• I got into electronic music, mainly progressive trance of the Anjunabeats / Anjunadeep variety. I'm happy to be exploring a new to me genre of music and I'm glad to be excited about music again.
  • Speaking of music, I saw Smashing Pumpkins in concert, a show I've waited 20+ years to see. Billy, Jimmy, and James reunited to play a set consisting only of their pre-2000 hits, and damn, I was so psyched.
  • I also got to see Weird Al, Gabriel & Dresden, Opiuo, and Black Rebel Motorcycle Club (my 5th time seeing them!) in 2018.
  • We saw Hamilton in Boston, and while I'm not a fan of musicals, I loved this one. It was phenomenal.
  • I bought a bicycle and started riding it on various bike paths in eastern Massachusetts. I did a little bit of riding on the road, too, but I'm still getting used to it.
  • I played Dungeons and Dragons for the first time in 16 years. I'm playing a wood elf druid, which should surprise no one who played WoW or EQII with me back in the day. I love me a druid!
  • I started learning React and discovered Wes Bos' fantastic JavaScript courses. His ES6 course helped me FINALLY understand the newest JavaScript concepts and his React for Beginners course taught me the basics of React.
  • I moved my blog to Gatsby because static site generators are the best.
  • I knit a sweater that actually fits me.
  • I read a lot of books. I'm glad to be reading again.

NEDCamp 2018 #

A group of people pose for the NEDCamp group photo.
NEDCamp 2018 group photo! Can you spot my blue-haired self?

Last month I attended NEDCamp, one of my favorite local Drupal camps, and I had a fantastic time! I look forward to this conference every year so I can catch up with all my Drupal-ey friends and to learn new things. I'm fortunate to be in close proximity to such a great camp.

Camp Overview#

NEDCamp's been around since 2014, when the organizers of all the local New England camps decided to consolidate all their individual camps into one regional camp. It was held in Providence in both 2014 and 2015, Manchester, New Hampshire in 2016, and Worcester in 2017. 2018 brought the camp back to Providence, and this was my first time attending the camp in this city.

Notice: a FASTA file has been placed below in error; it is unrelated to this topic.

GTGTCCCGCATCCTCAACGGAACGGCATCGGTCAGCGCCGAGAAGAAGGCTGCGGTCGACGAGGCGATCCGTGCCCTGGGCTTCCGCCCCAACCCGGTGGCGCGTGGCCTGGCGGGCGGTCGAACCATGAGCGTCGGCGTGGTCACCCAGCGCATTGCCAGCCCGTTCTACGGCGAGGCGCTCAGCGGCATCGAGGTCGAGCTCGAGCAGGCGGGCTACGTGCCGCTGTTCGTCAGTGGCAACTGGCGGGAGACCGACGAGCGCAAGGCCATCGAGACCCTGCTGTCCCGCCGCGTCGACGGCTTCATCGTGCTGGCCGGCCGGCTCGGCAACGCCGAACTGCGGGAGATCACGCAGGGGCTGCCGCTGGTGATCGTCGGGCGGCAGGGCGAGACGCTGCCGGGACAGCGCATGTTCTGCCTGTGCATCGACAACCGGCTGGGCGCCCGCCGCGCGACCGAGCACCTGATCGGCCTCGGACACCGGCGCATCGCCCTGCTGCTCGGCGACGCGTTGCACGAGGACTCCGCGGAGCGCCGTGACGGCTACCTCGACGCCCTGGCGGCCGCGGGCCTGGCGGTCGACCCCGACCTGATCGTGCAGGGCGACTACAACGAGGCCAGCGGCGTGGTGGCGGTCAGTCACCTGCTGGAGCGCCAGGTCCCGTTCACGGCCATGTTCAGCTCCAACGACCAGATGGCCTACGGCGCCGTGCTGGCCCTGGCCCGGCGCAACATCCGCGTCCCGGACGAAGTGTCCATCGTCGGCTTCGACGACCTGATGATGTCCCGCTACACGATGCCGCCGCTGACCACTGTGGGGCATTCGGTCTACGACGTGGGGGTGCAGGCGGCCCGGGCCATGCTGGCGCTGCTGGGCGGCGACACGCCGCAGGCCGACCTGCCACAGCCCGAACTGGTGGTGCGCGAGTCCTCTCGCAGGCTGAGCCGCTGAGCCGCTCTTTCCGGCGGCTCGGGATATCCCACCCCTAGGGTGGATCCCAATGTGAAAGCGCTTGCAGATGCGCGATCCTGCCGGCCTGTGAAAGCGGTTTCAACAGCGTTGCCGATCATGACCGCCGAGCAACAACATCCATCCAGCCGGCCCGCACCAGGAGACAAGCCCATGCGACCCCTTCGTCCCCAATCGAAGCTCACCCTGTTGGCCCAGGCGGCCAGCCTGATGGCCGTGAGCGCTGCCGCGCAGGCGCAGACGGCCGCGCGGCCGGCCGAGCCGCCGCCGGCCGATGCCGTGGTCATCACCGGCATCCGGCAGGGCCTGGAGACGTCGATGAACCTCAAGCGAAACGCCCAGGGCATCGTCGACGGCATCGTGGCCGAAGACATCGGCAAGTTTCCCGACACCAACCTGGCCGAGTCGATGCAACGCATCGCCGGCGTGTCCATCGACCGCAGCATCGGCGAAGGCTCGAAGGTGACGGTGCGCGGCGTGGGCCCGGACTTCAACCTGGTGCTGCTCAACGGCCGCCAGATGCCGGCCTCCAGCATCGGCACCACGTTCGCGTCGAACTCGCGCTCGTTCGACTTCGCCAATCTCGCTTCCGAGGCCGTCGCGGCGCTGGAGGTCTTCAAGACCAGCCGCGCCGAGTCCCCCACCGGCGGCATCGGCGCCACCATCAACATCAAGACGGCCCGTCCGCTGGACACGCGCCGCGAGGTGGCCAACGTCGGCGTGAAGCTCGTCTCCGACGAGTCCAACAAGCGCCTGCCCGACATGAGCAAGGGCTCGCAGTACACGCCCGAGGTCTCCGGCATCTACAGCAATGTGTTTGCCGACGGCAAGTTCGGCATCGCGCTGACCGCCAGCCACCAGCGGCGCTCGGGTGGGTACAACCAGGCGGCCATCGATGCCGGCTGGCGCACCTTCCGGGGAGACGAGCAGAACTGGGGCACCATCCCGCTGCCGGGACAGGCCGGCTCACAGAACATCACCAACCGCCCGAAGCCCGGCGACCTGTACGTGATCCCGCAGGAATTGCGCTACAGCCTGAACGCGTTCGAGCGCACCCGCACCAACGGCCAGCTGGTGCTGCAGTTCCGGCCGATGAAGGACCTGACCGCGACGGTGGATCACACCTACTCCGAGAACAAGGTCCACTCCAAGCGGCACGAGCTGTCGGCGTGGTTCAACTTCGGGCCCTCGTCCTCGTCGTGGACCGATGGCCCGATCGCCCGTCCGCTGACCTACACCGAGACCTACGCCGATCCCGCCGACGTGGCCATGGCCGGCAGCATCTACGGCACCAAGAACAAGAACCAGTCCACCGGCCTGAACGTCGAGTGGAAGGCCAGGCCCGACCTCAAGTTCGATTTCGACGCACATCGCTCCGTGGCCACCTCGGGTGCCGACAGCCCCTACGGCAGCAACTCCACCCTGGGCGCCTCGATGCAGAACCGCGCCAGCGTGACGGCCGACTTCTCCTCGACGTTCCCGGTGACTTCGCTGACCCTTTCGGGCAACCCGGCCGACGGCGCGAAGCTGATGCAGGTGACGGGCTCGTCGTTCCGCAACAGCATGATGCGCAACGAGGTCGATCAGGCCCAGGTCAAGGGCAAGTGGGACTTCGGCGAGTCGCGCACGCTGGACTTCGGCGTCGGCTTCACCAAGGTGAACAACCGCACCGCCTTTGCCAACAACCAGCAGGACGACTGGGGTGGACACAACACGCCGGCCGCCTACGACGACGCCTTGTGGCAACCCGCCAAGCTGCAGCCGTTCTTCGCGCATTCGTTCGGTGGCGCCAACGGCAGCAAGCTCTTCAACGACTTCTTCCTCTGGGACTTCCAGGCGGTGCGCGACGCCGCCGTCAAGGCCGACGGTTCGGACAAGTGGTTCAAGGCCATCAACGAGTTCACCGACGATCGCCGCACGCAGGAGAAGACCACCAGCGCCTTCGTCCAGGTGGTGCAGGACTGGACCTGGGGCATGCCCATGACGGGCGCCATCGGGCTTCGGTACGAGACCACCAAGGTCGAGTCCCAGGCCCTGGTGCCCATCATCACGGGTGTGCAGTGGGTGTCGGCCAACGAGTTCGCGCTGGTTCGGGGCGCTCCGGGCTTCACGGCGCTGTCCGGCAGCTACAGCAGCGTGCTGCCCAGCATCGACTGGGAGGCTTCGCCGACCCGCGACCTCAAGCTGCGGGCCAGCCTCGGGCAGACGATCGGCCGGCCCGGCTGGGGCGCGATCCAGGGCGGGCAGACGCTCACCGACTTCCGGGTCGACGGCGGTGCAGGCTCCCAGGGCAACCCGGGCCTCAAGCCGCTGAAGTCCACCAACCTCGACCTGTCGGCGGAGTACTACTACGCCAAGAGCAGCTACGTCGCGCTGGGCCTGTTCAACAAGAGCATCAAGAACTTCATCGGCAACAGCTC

The Sessions#

I attended so many great sessions at NEDCamp this year. I know to expect great talks from local Drupalists each year, and this year was no different.

Dynamic Typography with Modern CSS and Variable Fonts by Jason Pamental#

I met Jason at either Design for Drupal Boston or Drupal Camp Western Mass back in 2011, and I've been following his talks about typography and variable fonts for years. It's been awesome to see the progression of variable fonts through the years, from when they were just a twinkle in the browser's eye, to now, when they can actually be used! Jason even used 'live' variable fonts in his slides, and the capabilities continue to blow my mind.

Jason Pamental gives his talk on variable fonts at NEDCamp 2018.
Jason rocking his variable fonts talk!

Configuration Management: A True Life Story by John Picozzi and Nathan Dentzau#

I recently changed jobs (surprise!), going back to the Drupal world I love so much. However, I haven't actually DONE any Drupal development for a year or so, so I needed to brush up on the basics. Enter John and Nathan's talk on configuration management. One of the things I love about Drupal 8 is the ability to import and export configuration, and since I felt a bit rusty with how to actually do this, I sat in on their session. I came away from it with renewed knowledge on best practices and how to use it. It was a great session!

An Overview of Static Site Generators for Drupalists by Brian Perry#